The choices on the menu were vast and varied. We enjoyed our meals in this elegant and formal atmosphere. We would rate it among the best of dining at sea. Definitely get the prime rib, the roast duck, the rack of lamb, the prosciutto (the real Parma brand) and melon, and most of all, try the pasta dishes, which, upon request, will be cooked al dente just for you. We always chose different dishes and definitely different desserts so we tasted most of the fare offered.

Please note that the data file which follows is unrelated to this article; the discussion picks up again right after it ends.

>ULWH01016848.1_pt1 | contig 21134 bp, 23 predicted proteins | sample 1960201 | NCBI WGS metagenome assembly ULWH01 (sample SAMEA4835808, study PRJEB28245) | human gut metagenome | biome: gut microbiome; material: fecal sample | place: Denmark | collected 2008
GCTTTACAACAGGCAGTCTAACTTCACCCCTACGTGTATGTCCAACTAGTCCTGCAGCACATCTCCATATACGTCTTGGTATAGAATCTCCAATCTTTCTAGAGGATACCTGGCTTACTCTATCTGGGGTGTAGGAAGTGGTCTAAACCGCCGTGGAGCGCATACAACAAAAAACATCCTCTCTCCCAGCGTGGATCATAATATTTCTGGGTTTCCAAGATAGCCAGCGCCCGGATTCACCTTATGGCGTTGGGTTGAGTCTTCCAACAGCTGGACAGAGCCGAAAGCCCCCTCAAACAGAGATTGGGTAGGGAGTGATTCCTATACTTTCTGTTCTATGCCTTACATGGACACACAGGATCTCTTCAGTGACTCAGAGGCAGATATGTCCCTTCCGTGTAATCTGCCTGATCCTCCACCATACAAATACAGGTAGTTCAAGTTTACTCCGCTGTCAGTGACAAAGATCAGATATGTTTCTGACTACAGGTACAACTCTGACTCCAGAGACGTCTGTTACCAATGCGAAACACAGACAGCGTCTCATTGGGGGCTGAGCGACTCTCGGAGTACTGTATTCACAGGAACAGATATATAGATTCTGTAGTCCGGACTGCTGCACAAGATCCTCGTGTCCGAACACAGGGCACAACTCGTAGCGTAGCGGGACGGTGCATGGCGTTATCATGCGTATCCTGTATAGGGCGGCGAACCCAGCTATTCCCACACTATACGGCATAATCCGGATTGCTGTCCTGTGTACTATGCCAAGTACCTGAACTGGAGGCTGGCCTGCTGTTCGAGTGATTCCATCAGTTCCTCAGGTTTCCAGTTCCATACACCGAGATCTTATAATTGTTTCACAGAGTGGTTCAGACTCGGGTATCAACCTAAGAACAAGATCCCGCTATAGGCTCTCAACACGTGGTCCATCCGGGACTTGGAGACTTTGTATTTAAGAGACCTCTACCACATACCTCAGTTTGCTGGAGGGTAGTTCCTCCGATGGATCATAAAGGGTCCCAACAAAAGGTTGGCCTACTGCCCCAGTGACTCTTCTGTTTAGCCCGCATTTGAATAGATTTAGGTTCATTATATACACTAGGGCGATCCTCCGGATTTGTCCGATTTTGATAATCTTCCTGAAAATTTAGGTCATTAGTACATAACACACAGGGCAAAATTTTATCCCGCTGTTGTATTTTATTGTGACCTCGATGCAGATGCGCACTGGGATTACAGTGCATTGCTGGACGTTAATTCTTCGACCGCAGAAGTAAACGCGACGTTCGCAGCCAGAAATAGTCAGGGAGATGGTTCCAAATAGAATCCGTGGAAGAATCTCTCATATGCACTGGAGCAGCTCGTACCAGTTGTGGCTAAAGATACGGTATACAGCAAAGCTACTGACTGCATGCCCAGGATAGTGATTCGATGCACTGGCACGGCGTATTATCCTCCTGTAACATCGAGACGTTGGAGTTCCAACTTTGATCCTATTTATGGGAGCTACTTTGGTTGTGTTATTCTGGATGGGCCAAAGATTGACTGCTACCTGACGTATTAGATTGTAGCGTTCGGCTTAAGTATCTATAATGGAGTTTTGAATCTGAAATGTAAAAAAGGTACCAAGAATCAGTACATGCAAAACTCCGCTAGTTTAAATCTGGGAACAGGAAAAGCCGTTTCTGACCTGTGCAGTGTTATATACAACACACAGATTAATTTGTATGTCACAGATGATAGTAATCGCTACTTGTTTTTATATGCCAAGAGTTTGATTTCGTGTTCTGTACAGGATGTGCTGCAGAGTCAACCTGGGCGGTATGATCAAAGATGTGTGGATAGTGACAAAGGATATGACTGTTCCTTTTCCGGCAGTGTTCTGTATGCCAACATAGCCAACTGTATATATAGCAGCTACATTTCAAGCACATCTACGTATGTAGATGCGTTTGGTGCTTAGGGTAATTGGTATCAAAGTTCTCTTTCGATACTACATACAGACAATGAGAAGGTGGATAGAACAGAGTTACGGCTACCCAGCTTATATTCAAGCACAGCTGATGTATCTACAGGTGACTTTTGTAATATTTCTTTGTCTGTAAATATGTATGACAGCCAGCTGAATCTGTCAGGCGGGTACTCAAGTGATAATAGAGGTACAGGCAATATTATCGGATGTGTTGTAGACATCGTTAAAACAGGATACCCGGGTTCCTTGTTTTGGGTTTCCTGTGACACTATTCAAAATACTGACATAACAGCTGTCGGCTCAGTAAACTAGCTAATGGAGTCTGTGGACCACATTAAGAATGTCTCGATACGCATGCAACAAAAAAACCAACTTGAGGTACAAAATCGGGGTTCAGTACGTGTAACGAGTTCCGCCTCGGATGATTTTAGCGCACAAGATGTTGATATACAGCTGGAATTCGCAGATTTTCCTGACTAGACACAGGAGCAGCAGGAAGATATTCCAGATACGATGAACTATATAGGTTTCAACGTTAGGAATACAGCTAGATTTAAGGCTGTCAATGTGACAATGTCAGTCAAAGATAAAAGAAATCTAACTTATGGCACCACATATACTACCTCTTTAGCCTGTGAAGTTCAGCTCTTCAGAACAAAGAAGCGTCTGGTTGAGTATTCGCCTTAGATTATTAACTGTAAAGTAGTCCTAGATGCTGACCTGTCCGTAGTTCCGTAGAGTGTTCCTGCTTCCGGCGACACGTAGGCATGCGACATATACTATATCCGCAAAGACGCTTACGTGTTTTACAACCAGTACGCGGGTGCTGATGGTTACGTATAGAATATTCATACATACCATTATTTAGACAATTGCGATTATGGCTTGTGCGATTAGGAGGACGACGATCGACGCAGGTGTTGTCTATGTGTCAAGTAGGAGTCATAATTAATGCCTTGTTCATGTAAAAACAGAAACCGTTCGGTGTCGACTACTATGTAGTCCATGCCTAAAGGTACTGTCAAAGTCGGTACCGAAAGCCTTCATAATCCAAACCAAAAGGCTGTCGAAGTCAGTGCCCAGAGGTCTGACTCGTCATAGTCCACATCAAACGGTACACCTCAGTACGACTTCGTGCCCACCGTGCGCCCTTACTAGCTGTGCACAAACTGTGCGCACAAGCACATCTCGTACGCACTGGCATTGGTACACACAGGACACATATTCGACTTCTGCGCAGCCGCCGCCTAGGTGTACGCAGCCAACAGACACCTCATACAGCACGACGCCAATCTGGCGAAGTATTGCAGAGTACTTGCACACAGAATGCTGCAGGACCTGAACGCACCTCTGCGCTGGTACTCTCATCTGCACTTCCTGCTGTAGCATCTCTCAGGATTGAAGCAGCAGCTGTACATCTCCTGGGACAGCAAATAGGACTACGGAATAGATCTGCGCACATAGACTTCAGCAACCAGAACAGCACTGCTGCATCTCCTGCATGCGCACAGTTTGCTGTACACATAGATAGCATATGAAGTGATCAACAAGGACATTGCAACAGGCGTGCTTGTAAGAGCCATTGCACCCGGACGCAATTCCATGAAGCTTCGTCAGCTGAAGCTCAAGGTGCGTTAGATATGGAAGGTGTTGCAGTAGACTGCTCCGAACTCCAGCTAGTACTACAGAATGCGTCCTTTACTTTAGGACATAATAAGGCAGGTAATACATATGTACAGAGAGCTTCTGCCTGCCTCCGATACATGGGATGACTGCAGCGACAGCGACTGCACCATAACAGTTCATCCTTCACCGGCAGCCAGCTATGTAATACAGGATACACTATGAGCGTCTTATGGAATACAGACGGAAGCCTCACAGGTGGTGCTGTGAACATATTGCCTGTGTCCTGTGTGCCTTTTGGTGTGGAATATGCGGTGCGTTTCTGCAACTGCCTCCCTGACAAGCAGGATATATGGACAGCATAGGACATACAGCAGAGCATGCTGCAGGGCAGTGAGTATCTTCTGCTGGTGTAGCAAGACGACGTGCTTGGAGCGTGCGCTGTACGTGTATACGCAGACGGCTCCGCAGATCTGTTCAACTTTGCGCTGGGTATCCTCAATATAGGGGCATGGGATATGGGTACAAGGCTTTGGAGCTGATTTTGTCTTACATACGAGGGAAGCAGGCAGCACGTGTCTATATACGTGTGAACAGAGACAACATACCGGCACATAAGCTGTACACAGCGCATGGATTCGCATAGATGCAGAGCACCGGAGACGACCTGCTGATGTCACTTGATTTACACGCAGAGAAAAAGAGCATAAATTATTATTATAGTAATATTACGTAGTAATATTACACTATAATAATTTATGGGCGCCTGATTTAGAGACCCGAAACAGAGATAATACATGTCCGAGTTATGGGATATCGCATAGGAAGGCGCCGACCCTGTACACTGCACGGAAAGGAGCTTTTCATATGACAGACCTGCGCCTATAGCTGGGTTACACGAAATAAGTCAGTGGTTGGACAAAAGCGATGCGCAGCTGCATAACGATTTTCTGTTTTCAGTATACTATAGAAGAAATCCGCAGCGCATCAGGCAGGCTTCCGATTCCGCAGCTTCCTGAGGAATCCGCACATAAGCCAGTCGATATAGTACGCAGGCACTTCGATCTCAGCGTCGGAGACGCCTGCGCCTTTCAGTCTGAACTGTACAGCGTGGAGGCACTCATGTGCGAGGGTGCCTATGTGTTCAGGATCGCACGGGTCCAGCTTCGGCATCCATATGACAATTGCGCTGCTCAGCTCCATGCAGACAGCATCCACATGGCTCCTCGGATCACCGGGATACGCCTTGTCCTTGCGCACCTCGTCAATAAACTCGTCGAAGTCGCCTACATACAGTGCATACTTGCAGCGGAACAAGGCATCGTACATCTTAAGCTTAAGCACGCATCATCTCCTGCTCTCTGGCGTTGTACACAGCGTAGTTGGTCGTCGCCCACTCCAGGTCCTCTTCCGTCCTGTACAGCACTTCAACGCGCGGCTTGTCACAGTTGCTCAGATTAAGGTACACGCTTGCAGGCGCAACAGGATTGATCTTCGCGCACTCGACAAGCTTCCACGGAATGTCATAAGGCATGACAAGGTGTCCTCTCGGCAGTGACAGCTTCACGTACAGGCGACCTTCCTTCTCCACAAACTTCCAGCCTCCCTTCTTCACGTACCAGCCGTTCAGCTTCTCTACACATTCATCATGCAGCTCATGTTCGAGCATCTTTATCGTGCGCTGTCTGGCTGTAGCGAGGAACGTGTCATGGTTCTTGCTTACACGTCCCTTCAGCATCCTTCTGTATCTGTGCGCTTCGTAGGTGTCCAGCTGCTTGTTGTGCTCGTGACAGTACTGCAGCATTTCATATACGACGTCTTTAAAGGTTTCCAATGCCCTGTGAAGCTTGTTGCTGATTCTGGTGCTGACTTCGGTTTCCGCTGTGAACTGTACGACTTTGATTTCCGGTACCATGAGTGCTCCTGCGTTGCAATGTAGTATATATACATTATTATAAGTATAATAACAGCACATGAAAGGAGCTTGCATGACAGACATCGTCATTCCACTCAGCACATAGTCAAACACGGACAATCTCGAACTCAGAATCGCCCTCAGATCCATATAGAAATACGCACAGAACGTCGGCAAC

We also dined in the Club Atlantica, the alternative dining, and we were very pleased with an exquisitely prepared and served meal (there is a cover charge of $15 per person). The menu for this restaurant was created by the famous Gualtiero Marchesi, an Italian chef who received three stars in the Michelin Guide and many other awards, both in Italy and worldwide. In contrast with the Portofino, the alternative restaurant of the Explorer of the Seas, which last month left us with a disappointed palate, the Club Atlantica is truly a gourmet restaurant where the adjectives of squisito and delizioso are in order. We highly recommend it: the service was top notch; the dinnerware was by Versace and beautiful; it was a leisurely eaten and delightfully enjoyed meal, accompanied by two wonderful wines. We had been told by our new friend, the Hotel Director, Attilio Sissa, not to miss it. And he was right! It would have been a great loss not to have dined there. It was like dining on top of the world. Make reservations for Club Atlantica during the first day on board, so you may choose the preferred evening, possibly not during a Gala night, when the menu in the Tiziano is at its best.